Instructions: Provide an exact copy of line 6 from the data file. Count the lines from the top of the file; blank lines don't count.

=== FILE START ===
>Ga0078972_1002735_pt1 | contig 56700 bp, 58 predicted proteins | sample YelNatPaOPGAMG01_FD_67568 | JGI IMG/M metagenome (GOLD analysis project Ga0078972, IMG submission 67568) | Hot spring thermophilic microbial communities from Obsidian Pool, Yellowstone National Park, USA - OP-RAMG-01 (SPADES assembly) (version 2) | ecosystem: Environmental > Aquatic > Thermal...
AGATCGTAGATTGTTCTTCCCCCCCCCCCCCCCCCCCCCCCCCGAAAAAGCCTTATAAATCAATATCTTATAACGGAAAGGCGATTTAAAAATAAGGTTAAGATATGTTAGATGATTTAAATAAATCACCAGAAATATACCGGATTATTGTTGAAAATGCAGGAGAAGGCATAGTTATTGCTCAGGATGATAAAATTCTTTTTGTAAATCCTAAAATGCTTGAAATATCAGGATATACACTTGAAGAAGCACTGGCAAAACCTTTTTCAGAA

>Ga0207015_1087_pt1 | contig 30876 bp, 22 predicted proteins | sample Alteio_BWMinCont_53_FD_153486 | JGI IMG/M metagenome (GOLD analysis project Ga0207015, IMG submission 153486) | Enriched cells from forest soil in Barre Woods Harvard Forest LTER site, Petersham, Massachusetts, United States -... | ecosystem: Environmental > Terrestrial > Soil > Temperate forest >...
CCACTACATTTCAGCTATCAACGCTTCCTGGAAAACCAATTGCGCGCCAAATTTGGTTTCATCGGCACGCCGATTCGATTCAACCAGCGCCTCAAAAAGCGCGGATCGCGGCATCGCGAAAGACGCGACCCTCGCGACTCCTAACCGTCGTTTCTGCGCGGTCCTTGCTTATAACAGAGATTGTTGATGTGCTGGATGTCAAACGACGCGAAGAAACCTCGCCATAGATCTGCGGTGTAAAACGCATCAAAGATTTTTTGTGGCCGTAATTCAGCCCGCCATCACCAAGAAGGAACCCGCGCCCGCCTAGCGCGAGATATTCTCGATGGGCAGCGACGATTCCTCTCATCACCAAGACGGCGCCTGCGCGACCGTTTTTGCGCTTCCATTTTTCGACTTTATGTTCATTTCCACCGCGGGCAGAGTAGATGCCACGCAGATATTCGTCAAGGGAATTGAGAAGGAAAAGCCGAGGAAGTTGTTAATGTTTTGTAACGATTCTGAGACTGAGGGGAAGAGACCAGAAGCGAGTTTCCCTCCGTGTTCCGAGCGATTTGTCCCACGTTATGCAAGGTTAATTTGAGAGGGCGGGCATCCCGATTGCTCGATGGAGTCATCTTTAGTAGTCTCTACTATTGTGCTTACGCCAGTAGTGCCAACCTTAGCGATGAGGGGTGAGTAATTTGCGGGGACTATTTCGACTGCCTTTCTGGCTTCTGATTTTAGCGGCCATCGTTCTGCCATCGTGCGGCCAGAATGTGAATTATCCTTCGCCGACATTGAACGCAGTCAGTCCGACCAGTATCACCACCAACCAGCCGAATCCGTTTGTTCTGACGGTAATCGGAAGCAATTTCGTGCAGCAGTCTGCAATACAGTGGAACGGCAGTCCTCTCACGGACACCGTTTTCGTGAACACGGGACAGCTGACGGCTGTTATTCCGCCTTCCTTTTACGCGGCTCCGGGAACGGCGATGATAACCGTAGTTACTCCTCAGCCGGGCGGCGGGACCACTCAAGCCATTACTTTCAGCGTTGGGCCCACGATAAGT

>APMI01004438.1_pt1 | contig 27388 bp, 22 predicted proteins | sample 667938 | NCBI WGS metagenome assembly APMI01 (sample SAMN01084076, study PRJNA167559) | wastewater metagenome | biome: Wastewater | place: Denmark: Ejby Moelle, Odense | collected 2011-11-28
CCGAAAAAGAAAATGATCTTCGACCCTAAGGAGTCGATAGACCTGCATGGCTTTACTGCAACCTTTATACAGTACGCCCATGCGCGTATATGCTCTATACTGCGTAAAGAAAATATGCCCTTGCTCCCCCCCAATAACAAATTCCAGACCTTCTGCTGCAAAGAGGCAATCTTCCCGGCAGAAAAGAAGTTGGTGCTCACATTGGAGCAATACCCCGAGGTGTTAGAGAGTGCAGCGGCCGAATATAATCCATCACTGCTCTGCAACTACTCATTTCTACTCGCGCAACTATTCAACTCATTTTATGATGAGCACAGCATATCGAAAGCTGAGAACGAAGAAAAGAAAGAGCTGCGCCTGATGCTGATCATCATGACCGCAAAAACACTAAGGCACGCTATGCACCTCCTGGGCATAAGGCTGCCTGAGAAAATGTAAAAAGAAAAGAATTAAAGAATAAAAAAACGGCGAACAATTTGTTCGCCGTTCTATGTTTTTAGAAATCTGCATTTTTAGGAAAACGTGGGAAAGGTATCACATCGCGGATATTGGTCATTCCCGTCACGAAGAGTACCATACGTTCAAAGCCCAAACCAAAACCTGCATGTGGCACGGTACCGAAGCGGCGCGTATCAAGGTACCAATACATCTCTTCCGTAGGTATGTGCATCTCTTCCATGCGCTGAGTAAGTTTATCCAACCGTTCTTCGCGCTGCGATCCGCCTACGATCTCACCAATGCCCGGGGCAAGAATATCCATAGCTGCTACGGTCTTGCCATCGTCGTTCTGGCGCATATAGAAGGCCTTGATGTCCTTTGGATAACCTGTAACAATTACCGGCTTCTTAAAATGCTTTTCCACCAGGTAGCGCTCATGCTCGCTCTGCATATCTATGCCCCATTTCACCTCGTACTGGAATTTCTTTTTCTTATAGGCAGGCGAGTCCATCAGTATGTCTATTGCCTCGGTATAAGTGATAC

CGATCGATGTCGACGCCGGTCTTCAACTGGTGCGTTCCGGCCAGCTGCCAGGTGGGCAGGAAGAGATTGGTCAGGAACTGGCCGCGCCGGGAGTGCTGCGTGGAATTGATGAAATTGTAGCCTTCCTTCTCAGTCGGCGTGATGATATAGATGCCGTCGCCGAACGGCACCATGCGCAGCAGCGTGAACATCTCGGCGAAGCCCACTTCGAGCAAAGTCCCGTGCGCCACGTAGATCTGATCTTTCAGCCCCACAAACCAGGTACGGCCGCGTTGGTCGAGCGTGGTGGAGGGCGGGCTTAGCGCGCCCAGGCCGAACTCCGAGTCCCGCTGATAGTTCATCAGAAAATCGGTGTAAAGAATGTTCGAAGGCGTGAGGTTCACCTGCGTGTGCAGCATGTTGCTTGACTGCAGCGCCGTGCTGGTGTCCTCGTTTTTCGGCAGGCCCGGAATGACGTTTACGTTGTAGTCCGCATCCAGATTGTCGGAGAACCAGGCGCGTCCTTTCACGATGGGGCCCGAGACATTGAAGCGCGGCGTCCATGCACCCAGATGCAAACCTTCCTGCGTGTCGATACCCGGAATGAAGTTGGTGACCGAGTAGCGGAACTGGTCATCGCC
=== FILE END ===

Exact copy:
CCGAAAAAGAAAATGATCTTCGACCCTAAGGAGTCGATAGACCTGCATGGCTTTACTGCAACCTTTATACAGTACGCCCATGCGCGTATATGCTCTATACTGCGTAAAGAAAATATGCCCTTGCTCCCCCCCAATAACAAATTCCAGACCTTCTGCTGCAAAGAGGCAATCTTCCCGGCAGAAAAGAAGTTGGTGCTCACATTGGAGCAATACCCCGAGGTGTTAGAGAGTGCAGCGGCCGAATATAATCCATCACTGCTCTGCAACTACTCATTTCTACTCGCGCAACTATTCAACTCATTTTATGATGAGCACAGCATATCGAAAGCTGAGAACGAAGAAAAGAAAGAGCTGCGCCTGATGCTGATCATCATGACCGCAAAAACACTAAGGCACGCTATGCACCTCCTGGGCATAAGGCTGCCTGAGAAAATGTAAAAAGAAAAGAATTAAAGAATAAAAAAACGGCGAACAATTTGTTCGCCGTTCTATGTTTTTAGAAATCTGCATTTTTAGGAAAACGTGGGAAAGGTATCACATCGCGGATATTGGTCATTCCCGTCACGAAGAGTACCATACGTTCAAAGCCCAAACCAAAACCTGCATGTGGCACGGTACCGAAGCGGCGCGTATCAAGGTACCAATACATCTCTTCCGTAGGTATGTGCATCTCTTCCATGCGCTGAGTAAGTTTATCCAACCGTTCTTCGCGCTGCGATCCGCCTACGATCTCACCAATGCCCGGGGCAAGAATATCCATAGCTGCTACGGTCTTGCCATCGTCGTTCTGGCGCATATAGAAGGCCTTGATGTCCTTTGGATAACCTGTAACAATTACCGGCTTCTTAAAATGCTTTTCCACCAGGTAGCGCTCATGCTCGCTCTGCATATCTATGCCCCATTTCACCTCGTACTGGAATTTCTTTTTCTTATAGGCAGGCGAGTCCATCAGTATGTCTATTGCCTCGGTATAAGTGATAC